Why focus on course design?
Checking in with your students to ensure your course content and materials are easy to navigate and benefit students in their learning. Students have limited cognitive load, particularly as they balance a full course load each semester while potentially juggling jobs, family or personal commitments. You want them to spend their mental energy on learning the subject matter and skills of your discipline, not on impediments like tricky navigation, unclear instructions, or incomplete content.
The Academic Technology Initiative team tested Canvas with students to understand how course design choices impact their learning. The following are suggestions meant to help your students focus more on content and less on finding things as they take on several courses each semester. Implement any suggestions that make sense for your course material and teaching style.
Issue: Students can’t find key readings, assignments or quizzes in Canvas courses
Create week-by-week modules
- Students generally request and prefer this structure, with all readings and homework linked under the appropriate week of the semester. This may be because a week-by-week structure mimics a syllabus, and aligns with their task-oriented mindset when navigating Canvas courses.
- Using Files in lieu of Modules is not recommended, but if desired, the week-by-week structure can be replicated by creating folders labeled by week, and organizing content accordingly.
- If organizing content by topic rather than by week, consider labeling files and links with the associated week.
Record a welcome video
- This can be a resource to tell students where they can expect to find content throughout the semester. Otherwise, spend some class time once your course roster has settled to give students a tour of your Canvas course.
- Whenever possible, directly link to a required reading or viewing, rather than using plain text and requiring the student to hunt for it.
- Our testing shows that if students can’t find the content in the first few attempts, they will give up so they can move onto their next assignment in order of urgency. This includes students who are highly engaged and motivated in the course.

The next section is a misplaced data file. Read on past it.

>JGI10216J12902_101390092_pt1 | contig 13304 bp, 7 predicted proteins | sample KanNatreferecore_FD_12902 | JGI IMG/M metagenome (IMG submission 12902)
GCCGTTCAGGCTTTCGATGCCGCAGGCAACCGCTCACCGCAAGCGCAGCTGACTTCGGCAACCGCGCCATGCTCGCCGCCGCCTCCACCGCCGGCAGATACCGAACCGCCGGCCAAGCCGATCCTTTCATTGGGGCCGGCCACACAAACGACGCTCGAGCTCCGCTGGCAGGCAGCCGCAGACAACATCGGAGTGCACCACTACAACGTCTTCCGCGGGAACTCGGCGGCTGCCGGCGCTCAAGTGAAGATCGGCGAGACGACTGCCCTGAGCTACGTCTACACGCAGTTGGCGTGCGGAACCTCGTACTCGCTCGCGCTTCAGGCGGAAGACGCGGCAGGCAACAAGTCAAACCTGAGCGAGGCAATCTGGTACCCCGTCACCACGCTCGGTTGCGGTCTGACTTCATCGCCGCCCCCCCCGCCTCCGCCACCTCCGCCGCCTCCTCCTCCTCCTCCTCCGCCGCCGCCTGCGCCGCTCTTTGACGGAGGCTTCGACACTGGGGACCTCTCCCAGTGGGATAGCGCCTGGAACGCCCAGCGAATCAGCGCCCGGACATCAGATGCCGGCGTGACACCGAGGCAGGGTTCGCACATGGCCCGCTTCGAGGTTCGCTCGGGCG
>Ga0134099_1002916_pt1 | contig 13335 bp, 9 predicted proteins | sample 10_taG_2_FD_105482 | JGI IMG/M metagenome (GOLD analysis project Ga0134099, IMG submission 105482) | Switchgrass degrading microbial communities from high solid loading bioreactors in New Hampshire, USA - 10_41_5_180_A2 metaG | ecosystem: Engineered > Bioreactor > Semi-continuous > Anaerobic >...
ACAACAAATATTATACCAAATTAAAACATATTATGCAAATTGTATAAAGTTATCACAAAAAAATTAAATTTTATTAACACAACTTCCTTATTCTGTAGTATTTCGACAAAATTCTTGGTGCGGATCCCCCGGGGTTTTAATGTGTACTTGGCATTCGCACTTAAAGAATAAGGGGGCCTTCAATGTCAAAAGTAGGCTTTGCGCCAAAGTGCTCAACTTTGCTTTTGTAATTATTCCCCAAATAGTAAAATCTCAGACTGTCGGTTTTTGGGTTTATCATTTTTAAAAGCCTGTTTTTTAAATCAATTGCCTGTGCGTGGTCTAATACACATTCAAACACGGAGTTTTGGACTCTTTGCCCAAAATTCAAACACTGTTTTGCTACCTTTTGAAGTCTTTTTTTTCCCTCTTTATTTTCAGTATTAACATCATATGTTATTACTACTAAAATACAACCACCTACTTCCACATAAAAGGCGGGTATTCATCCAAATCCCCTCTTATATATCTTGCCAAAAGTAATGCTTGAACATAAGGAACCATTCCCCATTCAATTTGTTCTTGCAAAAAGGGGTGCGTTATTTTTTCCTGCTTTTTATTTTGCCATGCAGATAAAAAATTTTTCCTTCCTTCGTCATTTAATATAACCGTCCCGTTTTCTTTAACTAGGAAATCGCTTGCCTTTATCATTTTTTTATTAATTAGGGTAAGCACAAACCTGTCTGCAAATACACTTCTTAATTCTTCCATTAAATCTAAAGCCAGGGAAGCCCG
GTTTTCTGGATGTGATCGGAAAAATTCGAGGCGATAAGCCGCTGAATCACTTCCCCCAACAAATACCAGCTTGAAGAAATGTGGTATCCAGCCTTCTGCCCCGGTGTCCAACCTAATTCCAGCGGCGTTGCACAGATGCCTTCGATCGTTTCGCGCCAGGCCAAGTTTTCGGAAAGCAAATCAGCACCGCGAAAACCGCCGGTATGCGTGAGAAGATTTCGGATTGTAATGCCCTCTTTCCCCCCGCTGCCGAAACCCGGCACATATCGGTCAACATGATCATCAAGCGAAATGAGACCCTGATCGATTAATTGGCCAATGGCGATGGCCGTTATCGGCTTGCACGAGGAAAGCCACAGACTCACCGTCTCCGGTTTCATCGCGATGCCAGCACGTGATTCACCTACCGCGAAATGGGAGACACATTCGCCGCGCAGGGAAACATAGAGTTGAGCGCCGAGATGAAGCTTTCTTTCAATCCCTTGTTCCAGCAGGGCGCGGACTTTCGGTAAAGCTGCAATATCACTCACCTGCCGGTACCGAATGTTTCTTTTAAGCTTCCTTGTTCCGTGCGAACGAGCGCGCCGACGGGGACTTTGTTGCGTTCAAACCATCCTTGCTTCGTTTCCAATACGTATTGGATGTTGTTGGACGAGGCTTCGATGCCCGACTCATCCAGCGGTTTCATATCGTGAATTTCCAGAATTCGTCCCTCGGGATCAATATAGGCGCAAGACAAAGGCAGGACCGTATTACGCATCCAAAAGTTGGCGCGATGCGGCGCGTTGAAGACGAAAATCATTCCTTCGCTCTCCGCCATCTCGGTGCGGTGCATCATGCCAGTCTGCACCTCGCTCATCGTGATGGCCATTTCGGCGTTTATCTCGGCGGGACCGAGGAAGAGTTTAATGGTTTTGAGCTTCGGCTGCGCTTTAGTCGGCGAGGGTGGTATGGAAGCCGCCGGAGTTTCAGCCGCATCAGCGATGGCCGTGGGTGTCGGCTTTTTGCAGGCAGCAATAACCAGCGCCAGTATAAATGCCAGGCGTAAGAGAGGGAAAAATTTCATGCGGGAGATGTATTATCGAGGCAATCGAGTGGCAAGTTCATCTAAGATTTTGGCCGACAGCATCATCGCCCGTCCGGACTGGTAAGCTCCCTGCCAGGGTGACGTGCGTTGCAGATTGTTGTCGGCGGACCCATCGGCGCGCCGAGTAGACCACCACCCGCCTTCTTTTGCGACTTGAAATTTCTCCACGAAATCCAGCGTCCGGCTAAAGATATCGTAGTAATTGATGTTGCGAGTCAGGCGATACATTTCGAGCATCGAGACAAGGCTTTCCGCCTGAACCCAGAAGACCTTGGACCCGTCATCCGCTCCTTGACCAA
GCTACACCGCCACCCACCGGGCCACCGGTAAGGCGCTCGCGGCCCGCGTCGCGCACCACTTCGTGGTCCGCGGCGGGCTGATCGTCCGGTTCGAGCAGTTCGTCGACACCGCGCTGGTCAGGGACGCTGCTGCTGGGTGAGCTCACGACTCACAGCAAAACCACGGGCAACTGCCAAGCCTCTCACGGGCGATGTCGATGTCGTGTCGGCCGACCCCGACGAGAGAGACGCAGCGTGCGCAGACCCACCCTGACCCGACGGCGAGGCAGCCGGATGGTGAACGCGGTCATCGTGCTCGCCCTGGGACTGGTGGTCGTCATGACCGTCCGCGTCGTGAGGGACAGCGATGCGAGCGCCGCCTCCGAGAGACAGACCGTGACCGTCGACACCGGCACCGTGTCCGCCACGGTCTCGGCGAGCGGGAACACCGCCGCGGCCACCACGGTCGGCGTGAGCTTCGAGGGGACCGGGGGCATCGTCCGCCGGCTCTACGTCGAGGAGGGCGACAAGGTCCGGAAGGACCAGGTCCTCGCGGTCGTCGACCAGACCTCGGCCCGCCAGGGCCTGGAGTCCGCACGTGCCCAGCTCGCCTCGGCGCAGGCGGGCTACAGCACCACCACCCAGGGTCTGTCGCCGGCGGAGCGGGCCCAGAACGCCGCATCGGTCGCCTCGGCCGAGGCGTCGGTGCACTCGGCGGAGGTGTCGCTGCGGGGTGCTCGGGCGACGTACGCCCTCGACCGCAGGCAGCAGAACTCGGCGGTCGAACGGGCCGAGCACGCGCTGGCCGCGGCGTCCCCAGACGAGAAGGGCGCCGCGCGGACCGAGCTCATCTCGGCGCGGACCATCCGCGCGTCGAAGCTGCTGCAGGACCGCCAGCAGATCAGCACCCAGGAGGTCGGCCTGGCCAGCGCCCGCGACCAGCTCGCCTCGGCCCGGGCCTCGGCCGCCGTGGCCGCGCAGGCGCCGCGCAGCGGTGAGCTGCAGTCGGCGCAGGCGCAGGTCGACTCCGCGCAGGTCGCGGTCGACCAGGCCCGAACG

Issue: Students are often anxious or unsure that they’ve completed all their requirements for the week
Use Assignments and Due Dates thoroughly
- For every course deliverable, create an Assignment and use the Due Date feature. This will populate every assignment both on the student’s Canvas Calendar and the To-Do List that reminds students of upcoming homework.
- If you use external textbooks or other tools that have limited integration with Canvas, remind students where they need to look.
Include all course materials
- Students tend to assume they can find content and assignments in Canvas, and will check it first when sitting down to do homework. Including as much content in Canvas as possible can reduce student confusion and last-minute questions.
Issue: Students don’t necessarily intuit an instructor’s organizational logic, especially if it differs significantly from the design of previous courses they’ve taken.
Ask students for feedback on your Canvas course
- You can survey or informally poll them, or take some class time to discuss.
- Do they understand where to find things? Do they understand assignment descriptions, instructions and requirements? Do they know when to expect new homework, or when to get their returned grades? Are there easy adjustments you could make that would clear up student confusion?
Don't assume no news is good news
- If students have questions, they may be asking their classmates, friends, TAs, or advisors, and you might not be aware of it.
- Students may be experiencing a lot of confusion, but by the time they finish their task, they’ve moved onto their next assignment, and don’t bother asking anyone.
Interested in more Canvas support? OIT's Academic Technology Consultants offer trainings and individual consultations, as well as asynchronous resources for designing your course in Canvas.